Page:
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Providing evidence to improve practice

Individual study: Factors affecting settling, survival, and viability of black bears reintroduced to Felsenthal National Wildlife Refuge, Arkansas

Published source details

Wear B.J., Eastridge R. & Clark J.D. (2005) Factors affecting settling, survival, and viability of black bears reintroduced to Felsenthal National Wildlife Refuge, Arkansas. Wildlife Society Bulletin, 33, 1363-1374


This study is summarised as evidence for the intervention(s) shown on the right. The icon shows which synopsis it is relevant to.

Release translocated/captive-bred mammals into area with artificial refuges/breeding sites Terrestrial Mammal Conservation

A study in 2000–2003 in temperate forest in a wildlife refuge in Arkansas, USA (Wear et al. 2005) found that most translocated black bears Ursus americanus released into man-made dens survived at least one year after release. The first-year post-release survival rate for translocated adult female bears was 62%. For those surviving >1 year after release, second-year survival was 91%. The first-year survival rate of translocated cubs was 75%. Of eight documented adult female mortalities, at least three were due to poaching. Four bears returned to their capture site. In March 2000–April 2002, twenty-three wild adult female black bears and their 54 cubs were captured in White River National Wildlife Refuge and released, 160 km away, into man-made dens at Felsenthal National Wildlife Refuge. Radio-telemetry was used track bears and gather movement data weekly, through to January 2003.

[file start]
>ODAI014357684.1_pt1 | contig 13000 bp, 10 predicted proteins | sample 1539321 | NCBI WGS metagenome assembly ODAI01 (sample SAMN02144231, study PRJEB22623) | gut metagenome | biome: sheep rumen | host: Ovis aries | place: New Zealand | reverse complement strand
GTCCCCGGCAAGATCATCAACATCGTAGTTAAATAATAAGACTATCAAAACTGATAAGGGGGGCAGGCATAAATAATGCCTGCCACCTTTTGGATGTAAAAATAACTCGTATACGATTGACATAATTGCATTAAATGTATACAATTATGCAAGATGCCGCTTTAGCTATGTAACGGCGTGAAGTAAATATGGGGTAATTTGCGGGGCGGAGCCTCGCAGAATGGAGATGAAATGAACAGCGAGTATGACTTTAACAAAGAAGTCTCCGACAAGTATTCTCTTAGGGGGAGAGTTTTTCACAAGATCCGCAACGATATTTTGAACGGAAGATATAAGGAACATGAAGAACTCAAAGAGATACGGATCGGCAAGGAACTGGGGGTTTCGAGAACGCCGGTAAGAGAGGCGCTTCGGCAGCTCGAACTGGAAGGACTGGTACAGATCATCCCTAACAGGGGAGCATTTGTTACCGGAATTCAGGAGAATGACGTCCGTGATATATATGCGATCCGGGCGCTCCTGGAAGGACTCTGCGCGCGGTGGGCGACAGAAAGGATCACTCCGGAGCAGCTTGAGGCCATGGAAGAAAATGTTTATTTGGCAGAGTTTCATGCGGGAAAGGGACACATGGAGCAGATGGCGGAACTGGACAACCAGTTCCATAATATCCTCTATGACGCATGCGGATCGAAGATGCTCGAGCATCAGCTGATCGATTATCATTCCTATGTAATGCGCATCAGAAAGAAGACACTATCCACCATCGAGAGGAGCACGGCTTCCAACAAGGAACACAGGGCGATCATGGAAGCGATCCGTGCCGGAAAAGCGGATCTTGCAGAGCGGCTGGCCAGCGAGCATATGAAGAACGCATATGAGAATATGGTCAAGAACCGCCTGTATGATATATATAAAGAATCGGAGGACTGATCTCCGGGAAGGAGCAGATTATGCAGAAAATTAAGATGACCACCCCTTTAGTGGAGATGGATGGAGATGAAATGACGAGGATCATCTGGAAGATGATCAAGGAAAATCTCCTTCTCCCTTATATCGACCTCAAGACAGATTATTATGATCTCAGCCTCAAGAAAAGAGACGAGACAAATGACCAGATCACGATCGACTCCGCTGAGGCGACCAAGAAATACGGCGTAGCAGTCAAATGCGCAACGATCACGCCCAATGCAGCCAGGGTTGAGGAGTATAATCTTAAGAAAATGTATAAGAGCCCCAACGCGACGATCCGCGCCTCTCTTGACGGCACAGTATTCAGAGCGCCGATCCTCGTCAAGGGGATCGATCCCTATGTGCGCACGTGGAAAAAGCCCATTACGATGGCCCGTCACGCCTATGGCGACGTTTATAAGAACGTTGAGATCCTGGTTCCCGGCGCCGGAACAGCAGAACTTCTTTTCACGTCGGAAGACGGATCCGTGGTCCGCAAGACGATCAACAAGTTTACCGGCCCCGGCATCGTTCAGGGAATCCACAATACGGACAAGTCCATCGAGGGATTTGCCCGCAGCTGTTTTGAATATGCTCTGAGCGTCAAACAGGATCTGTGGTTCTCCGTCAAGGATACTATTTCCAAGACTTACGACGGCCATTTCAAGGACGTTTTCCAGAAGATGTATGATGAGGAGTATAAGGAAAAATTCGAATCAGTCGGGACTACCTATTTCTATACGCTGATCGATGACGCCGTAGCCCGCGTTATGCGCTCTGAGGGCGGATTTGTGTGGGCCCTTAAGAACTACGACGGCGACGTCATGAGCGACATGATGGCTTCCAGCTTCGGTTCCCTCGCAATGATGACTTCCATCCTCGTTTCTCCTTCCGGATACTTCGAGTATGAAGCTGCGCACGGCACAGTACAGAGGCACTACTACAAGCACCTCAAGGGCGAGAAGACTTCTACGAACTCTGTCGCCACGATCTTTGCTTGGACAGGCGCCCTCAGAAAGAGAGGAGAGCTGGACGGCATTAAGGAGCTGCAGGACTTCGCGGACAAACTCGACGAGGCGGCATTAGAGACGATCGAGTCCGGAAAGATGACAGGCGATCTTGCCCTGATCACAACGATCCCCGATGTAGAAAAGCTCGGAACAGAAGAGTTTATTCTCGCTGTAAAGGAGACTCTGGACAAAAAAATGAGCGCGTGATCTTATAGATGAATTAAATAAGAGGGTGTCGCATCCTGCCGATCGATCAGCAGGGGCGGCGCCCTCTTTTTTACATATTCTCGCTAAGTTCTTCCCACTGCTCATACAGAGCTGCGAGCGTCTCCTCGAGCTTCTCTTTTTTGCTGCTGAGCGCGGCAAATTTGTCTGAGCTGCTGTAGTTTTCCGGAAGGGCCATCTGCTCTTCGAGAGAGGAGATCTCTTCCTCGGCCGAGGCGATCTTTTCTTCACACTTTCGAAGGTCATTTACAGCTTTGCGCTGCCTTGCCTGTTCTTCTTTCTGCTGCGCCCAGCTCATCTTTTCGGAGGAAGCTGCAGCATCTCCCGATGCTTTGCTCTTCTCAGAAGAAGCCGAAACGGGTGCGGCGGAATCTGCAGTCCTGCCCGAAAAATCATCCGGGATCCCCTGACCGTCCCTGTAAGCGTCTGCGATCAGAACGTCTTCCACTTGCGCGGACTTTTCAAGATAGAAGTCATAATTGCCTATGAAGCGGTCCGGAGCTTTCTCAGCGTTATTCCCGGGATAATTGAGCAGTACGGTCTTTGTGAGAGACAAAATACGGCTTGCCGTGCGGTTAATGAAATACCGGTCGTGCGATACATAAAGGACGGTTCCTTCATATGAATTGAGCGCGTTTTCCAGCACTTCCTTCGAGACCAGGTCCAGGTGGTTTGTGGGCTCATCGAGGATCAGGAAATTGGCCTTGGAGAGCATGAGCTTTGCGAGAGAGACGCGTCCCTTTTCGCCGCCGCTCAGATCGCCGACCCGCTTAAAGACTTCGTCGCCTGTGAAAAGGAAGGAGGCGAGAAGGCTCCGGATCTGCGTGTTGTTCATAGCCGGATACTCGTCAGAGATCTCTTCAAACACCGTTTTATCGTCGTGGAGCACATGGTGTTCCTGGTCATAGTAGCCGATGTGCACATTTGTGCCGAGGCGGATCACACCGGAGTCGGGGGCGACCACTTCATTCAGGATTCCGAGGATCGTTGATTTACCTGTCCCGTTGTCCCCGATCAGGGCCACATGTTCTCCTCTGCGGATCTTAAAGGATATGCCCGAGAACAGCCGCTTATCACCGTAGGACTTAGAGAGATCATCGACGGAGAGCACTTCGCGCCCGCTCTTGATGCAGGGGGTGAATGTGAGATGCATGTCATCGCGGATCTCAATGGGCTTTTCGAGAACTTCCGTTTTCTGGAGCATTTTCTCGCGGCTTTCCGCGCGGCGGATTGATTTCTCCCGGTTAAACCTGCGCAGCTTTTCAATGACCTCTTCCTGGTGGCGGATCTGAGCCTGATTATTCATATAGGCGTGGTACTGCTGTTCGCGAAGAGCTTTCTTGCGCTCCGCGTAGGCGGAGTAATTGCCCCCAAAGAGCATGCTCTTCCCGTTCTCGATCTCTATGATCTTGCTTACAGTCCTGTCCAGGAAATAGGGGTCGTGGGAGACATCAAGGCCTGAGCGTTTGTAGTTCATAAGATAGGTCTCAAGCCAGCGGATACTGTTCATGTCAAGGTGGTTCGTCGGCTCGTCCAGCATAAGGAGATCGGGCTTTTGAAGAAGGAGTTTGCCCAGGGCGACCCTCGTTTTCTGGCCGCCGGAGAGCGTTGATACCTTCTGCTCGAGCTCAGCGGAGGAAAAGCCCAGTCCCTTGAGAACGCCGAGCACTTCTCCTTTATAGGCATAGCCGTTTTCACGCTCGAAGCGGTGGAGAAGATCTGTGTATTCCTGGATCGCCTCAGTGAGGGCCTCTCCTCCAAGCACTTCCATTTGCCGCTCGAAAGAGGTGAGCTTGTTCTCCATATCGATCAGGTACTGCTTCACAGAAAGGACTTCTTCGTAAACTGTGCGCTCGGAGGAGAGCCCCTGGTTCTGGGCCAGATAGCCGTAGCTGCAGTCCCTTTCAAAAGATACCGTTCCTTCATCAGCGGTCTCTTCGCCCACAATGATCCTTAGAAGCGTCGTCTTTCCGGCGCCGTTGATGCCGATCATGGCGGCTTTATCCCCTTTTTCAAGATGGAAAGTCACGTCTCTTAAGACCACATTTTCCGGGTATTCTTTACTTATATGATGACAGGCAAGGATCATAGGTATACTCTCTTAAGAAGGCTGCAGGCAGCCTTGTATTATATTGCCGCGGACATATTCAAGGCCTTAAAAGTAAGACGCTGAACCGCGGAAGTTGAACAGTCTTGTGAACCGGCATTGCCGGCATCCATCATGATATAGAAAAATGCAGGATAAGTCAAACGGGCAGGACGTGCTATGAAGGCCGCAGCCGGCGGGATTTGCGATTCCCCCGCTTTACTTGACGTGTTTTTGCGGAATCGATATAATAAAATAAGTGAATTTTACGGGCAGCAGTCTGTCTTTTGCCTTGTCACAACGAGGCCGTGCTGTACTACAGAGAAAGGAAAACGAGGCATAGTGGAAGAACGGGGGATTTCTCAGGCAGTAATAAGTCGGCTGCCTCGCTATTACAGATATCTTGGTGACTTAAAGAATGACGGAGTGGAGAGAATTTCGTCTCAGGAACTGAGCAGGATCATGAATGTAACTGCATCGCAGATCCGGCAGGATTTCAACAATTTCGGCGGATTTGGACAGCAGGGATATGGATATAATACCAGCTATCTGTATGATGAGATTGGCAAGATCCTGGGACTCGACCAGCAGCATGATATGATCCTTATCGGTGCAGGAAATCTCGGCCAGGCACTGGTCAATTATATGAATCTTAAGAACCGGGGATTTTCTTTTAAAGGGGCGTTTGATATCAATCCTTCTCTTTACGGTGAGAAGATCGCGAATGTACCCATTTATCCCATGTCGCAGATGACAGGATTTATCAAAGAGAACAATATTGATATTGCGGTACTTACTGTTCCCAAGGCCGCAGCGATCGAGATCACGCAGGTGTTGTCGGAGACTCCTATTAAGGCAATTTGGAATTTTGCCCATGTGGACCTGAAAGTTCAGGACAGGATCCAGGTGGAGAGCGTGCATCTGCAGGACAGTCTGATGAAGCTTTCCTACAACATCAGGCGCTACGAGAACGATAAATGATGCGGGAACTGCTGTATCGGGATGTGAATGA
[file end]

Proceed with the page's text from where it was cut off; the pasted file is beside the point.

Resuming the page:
(Summarised by Casey Johnson)